Pathogenetic Mechanisms and Cardiovascular Risk
Differences between HbA1c and oral glucose tolerance test for the diagnosis of glucose tolerance
OBJECTIVE To ascertain to which extent the use of HbA1c and oral glucose tolerance test (OGTT) for diagnosis of glucose tolerance could identify individuals with different pathogenetic mechanisms and cardiovascular risk profile.
RESEARCH DESIGN AND METHODS A total of 844 subjects (44% men; age 49.5 ± 11 years; BMI 29 ± 5 kg/m2) participated in this study. Parameters of β-cell function were derived from deconvolution of the plasma C-peptide concentration after a 75-g OGTT and insulin sensitivity assessed by homeostasis model assessment of insulin resistance (IR). Cardiovascular risk profile was based on determination of plasma lipids and measurements of body weight, waist circumference, and blood pressure. Glucose regulation categories by OGTT and HbA1c were compared with respect to insulin action, insulin secretion, and cardiovascular risk profile.
RESULTS OGTT results showed 42% of the subjects had prediabetes and 15% had type 2 diabetes mellitus (T2DM), whereas the corresponding figures based on HbA1c were 38 and 11%, with a respective concordance rate of 54 and 44%. Subjects meeting both diagnostic criteria for prediabetes presented greater IR and impairment of insulin secretion and had a worse cardiovascular risk profile than those with normal glucose tolerance at both diagnostic methods. In a logistic regression analyses adjusted for age, sex, and BMI, prediabetic subjects, and even more T2DM subjects by OGTT, had greater chance to have IR and impaired insulin secretion.
CONCLUSIONS HbA1c identifies a smaller proportion of prediabetic individuals and even a smaller proportion of T2DM individuals than OGTT, with no difference in IR, insulin secretion, and cardiovascular risk profile. Subjects fulfilling both diagnostic methods for prediabetes or T2DM are characterized by a worse metabolic profile.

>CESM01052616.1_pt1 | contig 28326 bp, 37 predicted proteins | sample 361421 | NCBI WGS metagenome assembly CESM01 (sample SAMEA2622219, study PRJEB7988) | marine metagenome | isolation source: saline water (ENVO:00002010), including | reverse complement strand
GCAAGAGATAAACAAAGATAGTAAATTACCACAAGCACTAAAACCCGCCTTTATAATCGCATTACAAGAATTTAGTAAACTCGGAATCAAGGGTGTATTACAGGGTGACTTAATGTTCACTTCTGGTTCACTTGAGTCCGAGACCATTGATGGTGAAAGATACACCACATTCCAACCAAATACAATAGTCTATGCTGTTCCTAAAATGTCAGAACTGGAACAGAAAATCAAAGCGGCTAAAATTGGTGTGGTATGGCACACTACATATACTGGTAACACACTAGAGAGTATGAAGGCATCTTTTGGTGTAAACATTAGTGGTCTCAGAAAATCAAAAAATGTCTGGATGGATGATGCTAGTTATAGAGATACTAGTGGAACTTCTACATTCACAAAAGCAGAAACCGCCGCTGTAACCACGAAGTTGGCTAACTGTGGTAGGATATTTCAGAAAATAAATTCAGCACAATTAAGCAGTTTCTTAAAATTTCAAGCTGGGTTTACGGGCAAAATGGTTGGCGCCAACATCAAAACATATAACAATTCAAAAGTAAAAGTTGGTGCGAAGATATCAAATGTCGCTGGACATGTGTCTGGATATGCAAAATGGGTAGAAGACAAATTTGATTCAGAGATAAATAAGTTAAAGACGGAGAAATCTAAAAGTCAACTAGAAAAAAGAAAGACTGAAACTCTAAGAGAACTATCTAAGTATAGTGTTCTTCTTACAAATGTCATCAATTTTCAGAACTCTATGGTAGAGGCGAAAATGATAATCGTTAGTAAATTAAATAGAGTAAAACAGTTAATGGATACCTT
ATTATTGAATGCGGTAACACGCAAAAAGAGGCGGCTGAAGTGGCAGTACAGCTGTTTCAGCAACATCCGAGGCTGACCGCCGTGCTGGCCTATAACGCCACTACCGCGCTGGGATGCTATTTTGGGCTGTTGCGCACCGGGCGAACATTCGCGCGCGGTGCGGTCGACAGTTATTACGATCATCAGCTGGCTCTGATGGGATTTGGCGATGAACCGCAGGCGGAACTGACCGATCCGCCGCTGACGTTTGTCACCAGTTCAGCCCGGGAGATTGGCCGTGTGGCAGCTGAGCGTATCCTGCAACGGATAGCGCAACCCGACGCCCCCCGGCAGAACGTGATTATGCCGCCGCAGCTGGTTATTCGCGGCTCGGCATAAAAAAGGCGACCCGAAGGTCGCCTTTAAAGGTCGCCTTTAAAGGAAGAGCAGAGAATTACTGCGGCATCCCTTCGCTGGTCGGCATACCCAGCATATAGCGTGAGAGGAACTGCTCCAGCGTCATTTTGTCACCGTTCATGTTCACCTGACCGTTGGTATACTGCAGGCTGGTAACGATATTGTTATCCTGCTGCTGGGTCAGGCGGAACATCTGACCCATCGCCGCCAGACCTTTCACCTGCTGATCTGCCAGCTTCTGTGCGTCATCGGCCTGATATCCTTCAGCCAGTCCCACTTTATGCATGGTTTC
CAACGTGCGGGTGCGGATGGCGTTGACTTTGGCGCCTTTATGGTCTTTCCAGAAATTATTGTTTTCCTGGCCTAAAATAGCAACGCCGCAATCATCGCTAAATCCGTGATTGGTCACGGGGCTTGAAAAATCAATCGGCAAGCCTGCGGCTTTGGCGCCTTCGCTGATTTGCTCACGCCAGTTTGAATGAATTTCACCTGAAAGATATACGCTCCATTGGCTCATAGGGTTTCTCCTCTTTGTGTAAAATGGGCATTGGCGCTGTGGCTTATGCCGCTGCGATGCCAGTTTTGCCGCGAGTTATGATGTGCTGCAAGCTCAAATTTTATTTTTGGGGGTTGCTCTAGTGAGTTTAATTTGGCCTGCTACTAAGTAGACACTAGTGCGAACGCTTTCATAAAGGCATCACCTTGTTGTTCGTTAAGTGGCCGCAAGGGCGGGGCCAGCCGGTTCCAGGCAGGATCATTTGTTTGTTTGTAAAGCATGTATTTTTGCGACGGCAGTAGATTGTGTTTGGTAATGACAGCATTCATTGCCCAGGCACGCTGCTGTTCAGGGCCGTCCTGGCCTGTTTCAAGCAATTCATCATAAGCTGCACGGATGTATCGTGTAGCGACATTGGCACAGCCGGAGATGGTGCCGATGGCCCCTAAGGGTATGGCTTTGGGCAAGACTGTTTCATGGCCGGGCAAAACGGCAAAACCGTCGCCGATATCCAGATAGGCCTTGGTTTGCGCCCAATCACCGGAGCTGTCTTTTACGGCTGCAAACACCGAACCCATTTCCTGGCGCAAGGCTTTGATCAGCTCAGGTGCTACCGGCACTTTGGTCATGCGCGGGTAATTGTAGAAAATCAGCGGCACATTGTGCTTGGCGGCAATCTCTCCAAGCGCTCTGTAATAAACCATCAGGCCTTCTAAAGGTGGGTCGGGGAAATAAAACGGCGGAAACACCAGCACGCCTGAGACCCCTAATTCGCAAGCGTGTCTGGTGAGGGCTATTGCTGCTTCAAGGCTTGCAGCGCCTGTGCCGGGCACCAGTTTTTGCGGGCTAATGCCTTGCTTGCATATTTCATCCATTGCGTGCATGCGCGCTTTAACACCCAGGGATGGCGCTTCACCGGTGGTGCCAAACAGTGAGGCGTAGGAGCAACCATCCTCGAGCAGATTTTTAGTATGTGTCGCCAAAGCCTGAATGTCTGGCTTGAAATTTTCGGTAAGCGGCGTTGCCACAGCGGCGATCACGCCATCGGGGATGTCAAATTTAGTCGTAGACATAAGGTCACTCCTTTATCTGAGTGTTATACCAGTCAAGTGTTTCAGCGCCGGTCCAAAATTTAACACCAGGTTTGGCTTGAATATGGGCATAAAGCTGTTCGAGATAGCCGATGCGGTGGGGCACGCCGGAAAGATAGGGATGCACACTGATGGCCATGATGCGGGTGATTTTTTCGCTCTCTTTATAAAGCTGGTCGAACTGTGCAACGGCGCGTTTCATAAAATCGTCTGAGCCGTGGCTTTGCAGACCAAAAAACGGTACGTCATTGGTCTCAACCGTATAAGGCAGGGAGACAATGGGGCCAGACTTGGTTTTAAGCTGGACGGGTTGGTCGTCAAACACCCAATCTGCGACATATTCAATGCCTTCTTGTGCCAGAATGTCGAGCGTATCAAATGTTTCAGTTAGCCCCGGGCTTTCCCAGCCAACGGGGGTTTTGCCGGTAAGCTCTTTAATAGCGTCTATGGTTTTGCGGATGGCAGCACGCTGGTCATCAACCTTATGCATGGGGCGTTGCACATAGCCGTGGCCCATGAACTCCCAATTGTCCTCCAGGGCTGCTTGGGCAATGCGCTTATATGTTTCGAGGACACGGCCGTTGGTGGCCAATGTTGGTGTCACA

The early identification of subjects at high risk for type 2 diabetes mellitus (T2DM) or with unknown DM is crucial to implement measures that may prevent or delay progression from prediabetes to T2DM and reduce the incidence of chronic complications. Diagnostic criteria for these categories of impaired glucose tolerance (IGT) have been classically based on glucose measurements, in particular after a glucose loading during an oral glucose tolerance test (OGTT). The OGTT, however, can be cumbersome, time consuming, and expensive, so that alternative diagnostic tools have been sought. The use of HbA1c has been repeatedly considered for such a purpose, but the American Diabetes Association (ADA) has only recently proposed adoption of cutoff values of 5.7–6.4% and ≥6.5% for identification of individuals with prediabetes and overt diabetes, respectively (1). The World Health Organization has advocated a similar HbA1c cutoff for the diabetes diagnosis, although no high-risk category has been identified (2).
The performance of these criteria have been compared with determination of fasting plasma glucose levels and/or OGTT in various populations (3–9), but few data have explored whether the two criteria identify in the same individuals the prevalent pathogenetic mechanisms (i.e., insulin secretion and insulin action) and cardiovascular (CV) risk profile. Previous studies have shown that impaired β-cell function can be recognized in people at risk for diabetes even at the time they still have normal glucose tolerance (NGT) (10–13). A recent study, however, has reported that the relationship between β-cell function and HbA1c can be quite different between those with impaired fasting glucose and those with altered 2-h postload glucose concentrations (14). This raises the possibility that individuals with impaired glucose regulation, as identified by HbA1c or OGTT, also may differ in their pathogenetic mechanisms and, therefore, their CV risk profile. Therefore, the aim of the current study was to assess insulin secretion, insulin action, and CV risk profile based on different diagnostic criteria for abnormal glucose tolerance.
RESEARCH DESIGN AND METHODS